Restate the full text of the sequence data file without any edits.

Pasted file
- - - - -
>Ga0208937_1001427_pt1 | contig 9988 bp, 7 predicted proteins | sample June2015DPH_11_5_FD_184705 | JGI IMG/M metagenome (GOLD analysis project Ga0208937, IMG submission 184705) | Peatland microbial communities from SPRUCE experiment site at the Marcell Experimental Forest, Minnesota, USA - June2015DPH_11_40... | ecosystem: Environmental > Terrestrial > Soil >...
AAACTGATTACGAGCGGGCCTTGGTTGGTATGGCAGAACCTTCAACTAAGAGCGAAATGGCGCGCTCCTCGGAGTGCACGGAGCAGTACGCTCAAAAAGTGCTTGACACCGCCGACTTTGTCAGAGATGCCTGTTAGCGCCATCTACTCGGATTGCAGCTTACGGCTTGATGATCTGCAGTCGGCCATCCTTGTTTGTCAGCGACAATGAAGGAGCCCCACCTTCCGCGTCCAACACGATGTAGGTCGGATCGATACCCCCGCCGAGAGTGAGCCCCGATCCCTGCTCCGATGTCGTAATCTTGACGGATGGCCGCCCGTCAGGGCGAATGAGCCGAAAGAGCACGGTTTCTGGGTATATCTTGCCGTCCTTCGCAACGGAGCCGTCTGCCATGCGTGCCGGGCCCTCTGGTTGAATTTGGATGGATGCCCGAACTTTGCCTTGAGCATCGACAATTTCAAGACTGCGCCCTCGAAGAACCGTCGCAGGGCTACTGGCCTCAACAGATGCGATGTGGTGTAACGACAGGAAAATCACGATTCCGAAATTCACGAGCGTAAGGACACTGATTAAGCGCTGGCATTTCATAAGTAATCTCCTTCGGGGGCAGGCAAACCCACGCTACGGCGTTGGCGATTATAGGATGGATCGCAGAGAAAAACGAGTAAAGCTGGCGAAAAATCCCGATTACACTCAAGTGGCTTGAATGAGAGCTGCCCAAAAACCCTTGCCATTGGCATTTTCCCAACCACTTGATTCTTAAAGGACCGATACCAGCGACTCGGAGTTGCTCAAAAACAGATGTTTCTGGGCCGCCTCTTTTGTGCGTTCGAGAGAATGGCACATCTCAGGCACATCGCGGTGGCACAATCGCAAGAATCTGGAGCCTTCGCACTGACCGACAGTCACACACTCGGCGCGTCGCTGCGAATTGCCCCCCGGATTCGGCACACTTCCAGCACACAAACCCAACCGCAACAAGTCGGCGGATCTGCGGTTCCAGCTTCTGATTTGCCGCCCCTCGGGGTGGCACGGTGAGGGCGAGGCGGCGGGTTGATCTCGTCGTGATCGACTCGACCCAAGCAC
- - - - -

>Ga0208937_1001427_pt1 | contig 9988 bp, 7 predicted proteins | sample June2015DPH_11_5_FD_184705 | JGI IMG/M metagenome (GOLD analysis project Ga0208937, IMG submission 184705) | Peatland microbial communities from SPRUCE experiment site at the Marcell Experimental Forest, Minnesota, USA - June2015DPH_11_40... | ecosystem: Environmental > Terrestrial > Soil >...
AAACTGATTACGAGCGGGCCTTGGTTGGTATGGCAGAACCTTCAACTAAGAGCGAAATGGCGCGCTCCTCGGAGTGCACGGAGCAGTACGCTCAAAAAGTGCTTGACACCGCCGACTTTGTCAGAGATGCCTGTTAGCGCCATCTACTCGGATTGCAGCTTACGGCTTGATGATCTGCAGTCGGCCATCCTTGTTTGTCAGCGACAATGAAGGAGCCCCACCTTCCGCGTCCAACACGATGTAGGTCGGATCGATACCCCCGCCGAGAGTGAGCCCCGATCCCTGCTCCGATGTCGTAATCTTGACGGATGGCCGCCCGTCAGGGCGAATGAGCCGAAAGAGCACGGTTTCTGGGTATATCTTGCCGTCCTTCGCAACGGAGCCGTCTGCCATGCGTGCCGGGCCCTCTGGTTGAATTTGGATGGATGCCCGAACTTTGCCTTGAGCATCGACAATTTCAAGACTGCGCCCTCGAAGAACCGTCGCAGGGCTACTGGCCTCAACAGATGCGATGTGGTGTAACGACAGGAAAATCACGATTCCGAAATTCACGAGCGTAAGGACACTGATTAAGCGCTGGCATTTCATAAGTAATCTCCTTCGGGGGCAGGCAAACCCACGCTACGGCGTTGGCGATTATAGGATGGATCGCAGAGAAAAACGAGTAAAGCTGGCGAAAAATCCCGATTACACTCAAGTGGCTTGAATGAGAGCTGCCCAAAAACCCTTGCCATTGGCATTTTCCCAACCACTTGATTCTTAAAGGACCGATACCAGCGACTCGGAGTTGCTCAAAAACAGATGTTTCTGGGCCGCCTCTTTTGTGCGTTCGAGAGAATGGCACATCTCAGGCACATCGCGGTGGCACAATCGCAAGAATCTGGAGCCTTCGCACTGACCGACAGTCACACACTCGGCGCGTCGCTGCGAATTGCCCCCCGGATTCGGCACACTTCCAGCACACAAACCCAACCGCAACAAGTCGGCGGATCTGCGGTTCCAGCTTCTGATTTGCCGCCCCTCGGGGTGGCACGGTGAGGGCGAGGCGGCGGGTTGATCTCGTCGTGATCGACTCGACCCAAGCAC